Saturday, 8 November 2014

Water stirred by wind - Visiting the Cobá Ruins

It doesn’t take long before you start exploring the Cobá ruins that you start to feel like you’re in a game of Tomb Raider or Indiana Jones. Set deep in the jungle, with only a sleepy little town at its entrance, both James and I felt like an adventurer as we spent the whole day climbing and searching for what this place had to offer.

Entering Cobá

Visiting the ruins in Cobá was never in the initial itinerary… in fact it was more of a last minute addition which we were both unsure about. I actually hadn’t come across it during my cursory research and the Lonely Planet just mentions it as a bypass. The first time I heard about it was when a friend recommended it especially because you can get to climb a Mayan Pyramid… Climb an actual Mayan Pyramid? Hell yeah!

The Big Mound

At the time we were visiting Cobá, we were staying in Tulum. We caught the ADO coach service at 10:11 (very specific timing) and it was only a 45 minute ride to the current, small sleepy town of Cobá. Since we were catching a bus to Valladolid in the evening, we booked another bus ticket back at 3pm, which we initially thought would give us plenty of time to explore... but ended up being just enough time. 

Exploring the ruins

Cobá itself was one of the larger Mayan cities, with a population of 50000 at the peak of its civilization between 600-900 AD. It was thought to have been abandoned when the Spanish invaded the Peninsula around 1550 and then rediscovered in the 1920's. Although the ruins are open to the public, there is much more to be excavated in the dense jungle... so who knows what we unwittingly walked past!

Walking from one ruin to another

We went to Tulum the day earlier, which set the barrier low for expectations (believing that Tulum ruins were the best Mexico had to offer) and I’m glad that our experience at Cobá far surpassed these. From an archaeological point of view, Cobá ruins seemed better preserved. It was the first time I saw what an actual ball court looked like (boy do they look difficult to play). The hieroglyphics were less weathered away and traces of paint still remained on some of the structures. You could even walk on the ancient sacbes - Mayan roads! From a travellers point of view, Cobá is undeservingly less popular with tourists, hence less crowded and commercialised. It also does help being in the middle of the jungle - shade kept us going on for longer. I think I enjoyed it more than Chichen Itza!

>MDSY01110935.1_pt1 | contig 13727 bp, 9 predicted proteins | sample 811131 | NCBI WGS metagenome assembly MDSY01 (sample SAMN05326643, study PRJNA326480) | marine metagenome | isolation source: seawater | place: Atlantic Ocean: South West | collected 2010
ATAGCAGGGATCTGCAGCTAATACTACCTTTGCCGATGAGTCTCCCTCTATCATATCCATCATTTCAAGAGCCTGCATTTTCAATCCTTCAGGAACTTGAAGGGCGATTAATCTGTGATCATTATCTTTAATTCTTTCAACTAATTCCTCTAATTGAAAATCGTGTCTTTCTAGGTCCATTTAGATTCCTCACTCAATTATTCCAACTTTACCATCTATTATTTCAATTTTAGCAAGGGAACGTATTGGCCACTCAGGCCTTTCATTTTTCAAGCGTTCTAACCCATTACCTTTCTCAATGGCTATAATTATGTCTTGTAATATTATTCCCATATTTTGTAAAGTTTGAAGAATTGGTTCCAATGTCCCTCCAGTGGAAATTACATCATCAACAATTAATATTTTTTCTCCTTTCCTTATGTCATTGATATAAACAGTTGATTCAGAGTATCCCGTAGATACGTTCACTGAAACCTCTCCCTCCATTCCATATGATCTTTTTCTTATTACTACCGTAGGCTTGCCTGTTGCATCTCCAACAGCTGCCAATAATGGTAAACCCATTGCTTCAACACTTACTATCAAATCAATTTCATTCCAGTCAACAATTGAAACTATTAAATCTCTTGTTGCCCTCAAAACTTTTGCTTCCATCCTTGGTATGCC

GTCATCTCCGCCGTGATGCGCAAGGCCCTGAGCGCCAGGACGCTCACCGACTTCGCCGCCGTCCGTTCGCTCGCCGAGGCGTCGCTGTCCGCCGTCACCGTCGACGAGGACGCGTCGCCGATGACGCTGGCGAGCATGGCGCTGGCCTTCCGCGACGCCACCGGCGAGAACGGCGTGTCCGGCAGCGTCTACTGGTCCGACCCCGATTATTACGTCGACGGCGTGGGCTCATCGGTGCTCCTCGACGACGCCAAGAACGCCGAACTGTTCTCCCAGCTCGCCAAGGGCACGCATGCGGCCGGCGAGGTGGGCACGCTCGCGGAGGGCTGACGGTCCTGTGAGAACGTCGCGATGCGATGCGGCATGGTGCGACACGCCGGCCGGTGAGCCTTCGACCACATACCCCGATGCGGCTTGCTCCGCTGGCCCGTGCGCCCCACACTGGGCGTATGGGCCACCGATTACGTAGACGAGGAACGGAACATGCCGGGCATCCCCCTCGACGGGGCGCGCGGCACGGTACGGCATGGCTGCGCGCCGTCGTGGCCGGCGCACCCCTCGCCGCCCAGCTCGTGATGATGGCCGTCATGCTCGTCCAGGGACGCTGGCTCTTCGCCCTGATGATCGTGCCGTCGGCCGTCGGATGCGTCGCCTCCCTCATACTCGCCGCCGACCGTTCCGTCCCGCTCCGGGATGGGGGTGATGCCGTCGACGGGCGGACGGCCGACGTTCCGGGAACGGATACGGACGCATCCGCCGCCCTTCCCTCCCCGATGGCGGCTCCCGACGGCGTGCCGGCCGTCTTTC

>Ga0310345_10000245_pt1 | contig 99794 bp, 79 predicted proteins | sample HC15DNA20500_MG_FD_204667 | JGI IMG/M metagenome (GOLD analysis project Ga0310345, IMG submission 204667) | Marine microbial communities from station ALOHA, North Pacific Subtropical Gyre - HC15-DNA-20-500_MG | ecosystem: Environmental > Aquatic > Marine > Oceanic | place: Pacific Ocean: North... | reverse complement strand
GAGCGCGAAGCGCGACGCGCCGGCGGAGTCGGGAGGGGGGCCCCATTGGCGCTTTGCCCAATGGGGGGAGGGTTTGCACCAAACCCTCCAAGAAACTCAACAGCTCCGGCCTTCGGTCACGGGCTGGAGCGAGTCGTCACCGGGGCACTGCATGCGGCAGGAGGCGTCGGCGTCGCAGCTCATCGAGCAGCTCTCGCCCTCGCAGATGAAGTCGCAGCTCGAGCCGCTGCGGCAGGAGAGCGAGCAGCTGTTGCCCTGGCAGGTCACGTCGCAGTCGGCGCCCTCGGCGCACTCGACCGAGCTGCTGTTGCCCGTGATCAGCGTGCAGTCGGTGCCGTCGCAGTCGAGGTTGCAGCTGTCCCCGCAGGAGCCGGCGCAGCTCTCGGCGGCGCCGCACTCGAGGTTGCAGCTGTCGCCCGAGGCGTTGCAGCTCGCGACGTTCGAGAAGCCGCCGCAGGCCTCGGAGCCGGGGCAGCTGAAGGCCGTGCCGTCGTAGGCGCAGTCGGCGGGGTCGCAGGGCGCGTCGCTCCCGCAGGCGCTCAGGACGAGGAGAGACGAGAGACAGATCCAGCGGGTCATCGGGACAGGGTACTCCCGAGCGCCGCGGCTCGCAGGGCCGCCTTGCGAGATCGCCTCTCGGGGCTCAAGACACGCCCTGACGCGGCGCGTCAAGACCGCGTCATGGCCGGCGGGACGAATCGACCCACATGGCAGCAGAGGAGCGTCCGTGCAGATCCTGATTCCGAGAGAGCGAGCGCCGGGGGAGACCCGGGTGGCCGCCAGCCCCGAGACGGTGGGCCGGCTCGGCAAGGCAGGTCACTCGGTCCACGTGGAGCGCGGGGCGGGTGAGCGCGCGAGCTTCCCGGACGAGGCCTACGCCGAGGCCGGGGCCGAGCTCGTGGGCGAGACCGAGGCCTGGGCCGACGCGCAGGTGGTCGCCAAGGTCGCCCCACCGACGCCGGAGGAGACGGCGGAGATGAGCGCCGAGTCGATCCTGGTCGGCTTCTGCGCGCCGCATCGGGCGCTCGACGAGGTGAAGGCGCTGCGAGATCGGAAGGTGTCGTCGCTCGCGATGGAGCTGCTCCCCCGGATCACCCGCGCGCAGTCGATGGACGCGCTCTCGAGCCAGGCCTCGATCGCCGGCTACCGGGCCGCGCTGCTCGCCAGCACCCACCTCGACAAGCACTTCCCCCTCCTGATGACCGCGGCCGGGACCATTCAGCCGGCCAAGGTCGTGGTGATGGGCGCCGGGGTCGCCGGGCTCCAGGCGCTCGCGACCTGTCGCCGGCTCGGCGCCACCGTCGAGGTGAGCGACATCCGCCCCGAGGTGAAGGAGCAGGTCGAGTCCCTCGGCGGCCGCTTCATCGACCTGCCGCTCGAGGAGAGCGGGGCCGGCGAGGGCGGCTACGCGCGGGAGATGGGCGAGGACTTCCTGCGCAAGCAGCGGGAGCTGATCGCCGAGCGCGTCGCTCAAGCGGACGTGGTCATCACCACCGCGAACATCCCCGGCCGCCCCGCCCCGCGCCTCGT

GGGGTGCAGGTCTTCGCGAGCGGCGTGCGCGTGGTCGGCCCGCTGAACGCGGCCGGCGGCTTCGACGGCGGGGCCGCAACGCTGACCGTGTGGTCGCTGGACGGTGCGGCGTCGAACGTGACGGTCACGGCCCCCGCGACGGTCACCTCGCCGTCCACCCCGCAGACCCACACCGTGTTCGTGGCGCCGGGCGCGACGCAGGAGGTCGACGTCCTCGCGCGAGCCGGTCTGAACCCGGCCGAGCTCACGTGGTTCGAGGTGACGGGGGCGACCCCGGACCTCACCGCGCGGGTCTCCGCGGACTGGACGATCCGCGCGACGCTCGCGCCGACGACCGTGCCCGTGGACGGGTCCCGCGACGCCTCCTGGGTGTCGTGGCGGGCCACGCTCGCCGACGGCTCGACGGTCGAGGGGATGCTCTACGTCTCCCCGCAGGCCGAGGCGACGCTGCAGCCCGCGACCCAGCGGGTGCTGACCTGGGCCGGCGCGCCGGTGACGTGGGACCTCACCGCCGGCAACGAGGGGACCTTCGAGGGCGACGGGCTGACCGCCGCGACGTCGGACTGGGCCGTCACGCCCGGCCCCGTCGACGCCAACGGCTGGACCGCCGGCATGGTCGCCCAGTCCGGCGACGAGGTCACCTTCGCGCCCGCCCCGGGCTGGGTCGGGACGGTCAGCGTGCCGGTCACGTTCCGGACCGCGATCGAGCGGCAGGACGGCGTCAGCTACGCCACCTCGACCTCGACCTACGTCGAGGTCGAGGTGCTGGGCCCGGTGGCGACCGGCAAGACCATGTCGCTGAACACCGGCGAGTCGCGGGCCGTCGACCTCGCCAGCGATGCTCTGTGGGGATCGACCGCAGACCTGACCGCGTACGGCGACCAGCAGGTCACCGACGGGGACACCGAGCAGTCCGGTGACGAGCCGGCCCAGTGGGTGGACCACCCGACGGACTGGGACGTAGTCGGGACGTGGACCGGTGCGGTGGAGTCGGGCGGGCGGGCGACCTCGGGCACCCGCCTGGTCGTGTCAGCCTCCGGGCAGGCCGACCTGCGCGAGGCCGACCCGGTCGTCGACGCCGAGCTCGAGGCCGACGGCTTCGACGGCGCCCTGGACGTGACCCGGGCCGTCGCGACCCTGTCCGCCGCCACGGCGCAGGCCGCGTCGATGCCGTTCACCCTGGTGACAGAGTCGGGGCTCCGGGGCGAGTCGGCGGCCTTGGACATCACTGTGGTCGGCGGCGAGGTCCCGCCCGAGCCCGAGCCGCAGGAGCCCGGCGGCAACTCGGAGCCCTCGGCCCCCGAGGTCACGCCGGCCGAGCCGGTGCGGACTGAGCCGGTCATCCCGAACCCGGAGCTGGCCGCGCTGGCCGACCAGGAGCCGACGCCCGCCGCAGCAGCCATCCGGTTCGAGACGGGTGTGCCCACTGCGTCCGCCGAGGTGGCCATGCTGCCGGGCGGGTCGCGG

A peak at one of the ball courts

Climbing Nohoch Mul 

Not so keen on climbing Nohoch Mul as we approach it

The highlight of the ruins, and the reason why anyone comes to Cobá, is being able to climb Nohoch Mul. The pyramid stands proudly at a height of 42 m and invites tourists to climb up the 120 steps to gain a spectacular view of the jungle, the two lagoons and rest of Cobà. I took my time sitting in the shade, topping up on sun cream and bug repellent - there was no rush, right? Then I saw the light - or lack of - as a cloud blocked the sun and covered the pyramid in shade. 

"James! Lets go now!"

I ran towards the pyramid but it was too late, the cloud was a little too small and the sky was a little too blue (damnit, why did we have to have such wonderful weather today?). I had no choice but to climb up the steep, uneven steps (all 120 of them) in the blazing sun. Many had tried to conquer the beast before me but alas, I had to clamber past the unhealthy-sized americans, the too-keen-to-pace-themselves athletes and the poor poor kids who had no idea what they were up against. Alas, all those geological field trips became worthwhile because the great Mayan Structure seemed easy enough to climb and the bane of the whole experience was surviving the intense sun at the top (there was a dearth amount of shade).

James would like to think he is one god-damn sexy explorer

Thank you Harshnira for suggesting the Cobá ruins! Maybe I felt a bit like an explorer dashing through and searching for the next remnants of a great Mayan civilisation, but I can say for sure this has been one of the highlights of our tour of the Yucatan peninsula.

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